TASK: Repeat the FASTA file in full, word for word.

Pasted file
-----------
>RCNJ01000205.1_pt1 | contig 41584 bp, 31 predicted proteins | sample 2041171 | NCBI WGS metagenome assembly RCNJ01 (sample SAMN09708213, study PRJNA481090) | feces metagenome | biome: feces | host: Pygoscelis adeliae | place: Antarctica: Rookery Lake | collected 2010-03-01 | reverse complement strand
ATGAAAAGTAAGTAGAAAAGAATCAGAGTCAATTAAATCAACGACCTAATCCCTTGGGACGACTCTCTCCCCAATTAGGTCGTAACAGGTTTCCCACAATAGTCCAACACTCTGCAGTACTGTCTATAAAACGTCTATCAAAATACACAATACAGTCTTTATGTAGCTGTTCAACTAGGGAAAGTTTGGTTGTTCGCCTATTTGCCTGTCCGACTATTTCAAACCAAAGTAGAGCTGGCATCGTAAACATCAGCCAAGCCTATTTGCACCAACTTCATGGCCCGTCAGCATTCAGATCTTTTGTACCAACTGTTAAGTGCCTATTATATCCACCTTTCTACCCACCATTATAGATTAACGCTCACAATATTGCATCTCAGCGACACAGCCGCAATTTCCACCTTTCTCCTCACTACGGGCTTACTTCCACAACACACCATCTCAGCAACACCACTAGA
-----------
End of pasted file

>RCNJ01000205.1_pt1 | contig 41584 bp, 31 predicted proteins | sample 2041171 | NCBI WGS metagenome assembly RCNJ01 (sample SAMN09708213, study PRJNA481090) | feces metagenome | biome: feces | host: Pygoscelis adeliae | place: Antarctica: Rookery Lake | collected 2010-03-01 | reverse complement strand
ATGAAAAGTAAGTAGAAAAGAATCAGAGTCAATTAAATCAACGACCTAATCCCTTGGGACGACTCTCTCCCCAATTAGGTCGTAACAGGTTTCCCACAATAGTCCAACACTCTGCAGTACTGTCTATAAAACGTCTATCAAAATACACAATACAGTCTTTATGTAGCTGTTCAACTAGGGAAAGTTTGGTTGTTCGCCTATTTGCCTGTCCGACTATTTCAAACCAAAGTAGAGCTGGCATCGTAAACATCAGCCAAGCCTATTTGCACCAACTTCATGGCCCGTCAGCATTCAGATCTTTTGTACCAACTGTTAAGTGCCTATTATATCCACCTTTCTACCCACCATTATAGATTAACGCTCACAATATTGCATCTCAGCGACACAGCCGCAATTTCCACCTTTCTCCTCACTACGGGCTTACTTCCACAACACACCATCTCAGCAACACCACTAGA